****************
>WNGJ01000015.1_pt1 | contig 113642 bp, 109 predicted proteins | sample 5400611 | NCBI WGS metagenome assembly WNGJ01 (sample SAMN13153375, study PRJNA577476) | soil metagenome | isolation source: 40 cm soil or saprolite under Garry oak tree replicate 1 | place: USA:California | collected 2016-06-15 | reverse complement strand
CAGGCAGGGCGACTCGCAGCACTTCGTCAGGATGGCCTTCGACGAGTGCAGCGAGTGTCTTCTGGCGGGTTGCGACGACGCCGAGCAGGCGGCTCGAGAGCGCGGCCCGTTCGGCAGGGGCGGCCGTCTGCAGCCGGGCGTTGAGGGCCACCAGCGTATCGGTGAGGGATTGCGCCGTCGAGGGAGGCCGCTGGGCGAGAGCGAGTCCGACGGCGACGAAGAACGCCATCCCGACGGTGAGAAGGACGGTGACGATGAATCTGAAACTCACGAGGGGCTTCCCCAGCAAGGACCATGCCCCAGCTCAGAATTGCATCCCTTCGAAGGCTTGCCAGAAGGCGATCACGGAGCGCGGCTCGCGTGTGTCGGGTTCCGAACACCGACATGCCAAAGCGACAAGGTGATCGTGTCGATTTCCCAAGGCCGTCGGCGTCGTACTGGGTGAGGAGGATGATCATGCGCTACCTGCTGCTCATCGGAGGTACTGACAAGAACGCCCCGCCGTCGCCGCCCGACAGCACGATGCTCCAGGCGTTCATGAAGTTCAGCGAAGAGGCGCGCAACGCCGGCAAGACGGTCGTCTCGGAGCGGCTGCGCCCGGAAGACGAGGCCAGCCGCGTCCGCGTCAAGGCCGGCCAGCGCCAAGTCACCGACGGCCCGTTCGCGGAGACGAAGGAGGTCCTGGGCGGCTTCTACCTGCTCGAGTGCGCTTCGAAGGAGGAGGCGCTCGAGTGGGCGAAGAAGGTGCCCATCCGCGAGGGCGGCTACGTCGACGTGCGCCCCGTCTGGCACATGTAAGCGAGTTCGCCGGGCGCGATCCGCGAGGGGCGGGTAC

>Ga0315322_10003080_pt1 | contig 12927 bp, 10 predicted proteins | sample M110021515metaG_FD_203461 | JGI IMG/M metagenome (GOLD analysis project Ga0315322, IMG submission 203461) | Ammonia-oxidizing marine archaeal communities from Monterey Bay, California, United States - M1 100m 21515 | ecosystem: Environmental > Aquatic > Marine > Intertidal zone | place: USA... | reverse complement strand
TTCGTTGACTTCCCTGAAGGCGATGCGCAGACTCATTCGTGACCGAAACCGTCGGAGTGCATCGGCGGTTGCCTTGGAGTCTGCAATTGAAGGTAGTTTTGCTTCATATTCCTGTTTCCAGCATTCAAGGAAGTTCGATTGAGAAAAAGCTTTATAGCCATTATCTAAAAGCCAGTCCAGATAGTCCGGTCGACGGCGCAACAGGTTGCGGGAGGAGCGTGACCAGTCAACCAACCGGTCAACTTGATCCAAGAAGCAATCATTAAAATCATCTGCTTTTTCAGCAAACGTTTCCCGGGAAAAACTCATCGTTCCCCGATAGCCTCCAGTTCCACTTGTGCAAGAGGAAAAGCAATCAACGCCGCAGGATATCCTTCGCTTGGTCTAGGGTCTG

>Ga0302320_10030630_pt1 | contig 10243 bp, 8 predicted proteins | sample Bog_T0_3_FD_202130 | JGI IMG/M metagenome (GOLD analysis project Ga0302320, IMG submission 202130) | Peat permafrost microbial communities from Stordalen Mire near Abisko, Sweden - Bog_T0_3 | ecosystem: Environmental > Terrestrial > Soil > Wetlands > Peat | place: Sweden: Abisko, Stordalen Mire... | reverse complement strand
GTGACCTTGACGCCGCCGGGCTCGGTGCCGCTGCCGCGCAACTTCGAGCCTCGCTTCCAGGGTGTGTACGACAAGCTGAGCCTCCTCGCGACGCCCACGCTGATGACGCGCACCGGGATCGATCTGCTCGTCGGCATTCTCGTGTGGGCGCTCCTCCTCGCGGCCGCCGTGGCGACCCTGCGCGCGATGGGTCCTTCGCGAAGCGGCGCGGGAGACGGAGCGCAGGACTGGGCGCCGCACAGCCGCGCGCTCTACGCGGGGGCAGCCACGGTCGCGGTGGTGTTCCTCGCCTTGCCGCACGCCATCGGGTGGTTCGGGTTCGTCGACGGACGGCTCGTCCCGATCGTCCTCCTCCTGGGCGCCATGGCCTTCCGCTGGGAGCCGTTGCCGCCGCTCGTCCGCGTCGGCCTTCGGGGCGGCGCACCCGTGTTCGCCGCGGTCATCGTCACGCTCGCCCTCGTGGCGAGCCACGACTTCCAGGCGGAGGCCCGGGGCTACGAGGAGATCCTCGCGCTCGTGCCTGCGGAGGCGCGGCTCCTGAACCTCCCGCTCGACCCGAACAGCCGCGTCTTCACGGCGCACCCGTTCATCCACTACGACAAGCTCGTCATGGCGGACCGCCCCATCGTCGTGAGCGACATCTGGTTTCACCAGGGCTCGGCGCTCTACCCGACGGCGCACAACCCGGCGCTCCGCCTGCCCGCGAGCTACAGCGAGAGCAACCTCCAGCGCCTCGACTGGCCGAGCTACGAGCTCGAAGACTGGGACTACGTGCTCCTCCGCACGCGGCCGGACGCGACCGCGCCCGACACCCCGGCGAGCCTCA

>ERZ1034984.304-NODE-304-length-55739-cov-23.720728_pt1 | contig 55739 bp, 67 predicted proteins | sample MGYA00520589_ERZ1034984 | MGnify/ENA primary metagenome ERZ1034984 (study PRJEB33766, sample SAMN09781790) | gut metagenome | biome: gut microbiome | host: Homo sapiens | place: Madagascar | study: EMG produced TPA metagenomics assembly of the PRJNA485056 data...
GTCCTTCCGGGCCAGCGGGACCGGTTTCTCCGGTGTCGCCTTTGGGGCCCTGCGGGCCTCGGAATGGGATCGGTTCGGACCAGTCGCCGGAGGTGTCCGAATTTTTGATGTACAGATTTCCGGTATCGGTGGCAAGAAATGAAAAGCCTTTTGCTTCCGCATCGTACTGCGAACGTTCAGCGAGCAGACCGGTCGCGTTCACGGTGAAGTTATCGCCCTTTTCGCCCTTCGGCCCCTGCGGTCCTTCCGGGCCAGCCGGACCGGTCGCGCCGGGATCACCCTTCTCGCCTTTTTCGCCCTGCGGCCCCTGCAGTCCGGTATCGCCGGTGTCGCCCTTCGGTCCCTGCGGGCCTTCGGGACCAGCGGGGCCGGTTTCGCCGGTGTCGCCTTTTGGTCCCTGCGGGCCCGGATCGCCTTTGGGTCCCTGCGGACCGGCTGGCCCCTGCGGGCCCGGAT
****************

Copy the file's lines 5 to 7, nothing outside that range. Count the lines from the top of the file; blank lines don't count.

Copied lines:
>Ga0302320_10030630_pt1 | contig 10243 bp, 8 predicted proteins | sample Bog_T0_3_FD_202130 | JGI IMG/M metagenome (GOLD analysis project Ga0302320, IMG submission 202130) | Peat permafrost microbial communities from Stordalen Mire near Abisko, Sweden - Bog_T0_3 | ecosystem: Environmental > Terrestrial > Soil > Wetlands > Peat | place: Sweden: Abisko, Stordalen Mire... | reverse complement strand
GTGACCTTGACGCCGCCGGGCTCGGTGCCGCTGCCGCGCAACTTCGAGCCTCGCTTCCAGGGTGTGTACGACAAGCTGAGCCTCCTCGCGACGCCCACGCTGATGACGCGCACCGGGATCGATCTGCTCGTCGGCATTCTCGTGTGGGCGCTCCTCCTCGCGGCCGCCGTGGCGACCCTGCGCGCGATGGGTCCTTCGCGAAGCGGCGCGGGAGACGGAGCGCAGGACTGGGCGCCGCACAGCCGCGCGCTCTACGCGGGGGCAGCCACGGTCGCGGTGGTGTTCCTCGCCTTGCCGCACGCCATCGGGTGGTTCGGGTTCGTCGACGGACGGCTCGTCCCGATCGTCCTCCTCCTGGGCGCCATGGCCTTCCGCTGGGAGCCGTTGCCGCCGCTCGTCCGCGTCGGCCTTCGGGGCGGCGCACCCGTGTTCGCCGCGGTCATCGTCACGCTCGCCCTCGTGGCGAGCCACGACTTCCAGGCGGAGGCCCGGGGCTACGAGGAGATCCTCGCGCTCGTGCCTGCGGAGGCGCGGCTCCTGAACCTCCCGCTCGACCCGAACAGCCGCGTCTTCACGGCGCACCCGTTCATCCACTACGACAAGCTCGTCATGGCGGACCGCCCCATCGTCGTGAGCGACATCTGGTTTCACCAGGGCTCGGCGCTCTACCCGACGGCGCACAACCCGGCGCTCCGCCTGCCCGCGAGCTACAGCGAGAGCAACCTCCAGCGCCTCGACTGGCCGAGCTACGAGCTCGAAGACTGGGACTACGTGCTCCTCCGCACGCGGCCGGACGCGACCGCGCCCGACACCCCGGCGAGCCTCA

>ERZ1034984.304-NODE-304-length-55739-cov-23.720728_pt1 | contig 55739 bp, 67 predicted proteins | sample MGYA00520589_ERZ1034984 | MGnify/ENA primary metagenome ERZ1034984 (study PRJEB33766, sample SAMN09781790) | gut metagenome | biome: gut microbiome | host: Homo sapiens | place: Madagascar | study: EMG produced TPA metagenomics assembly of the PRJNA485056 data...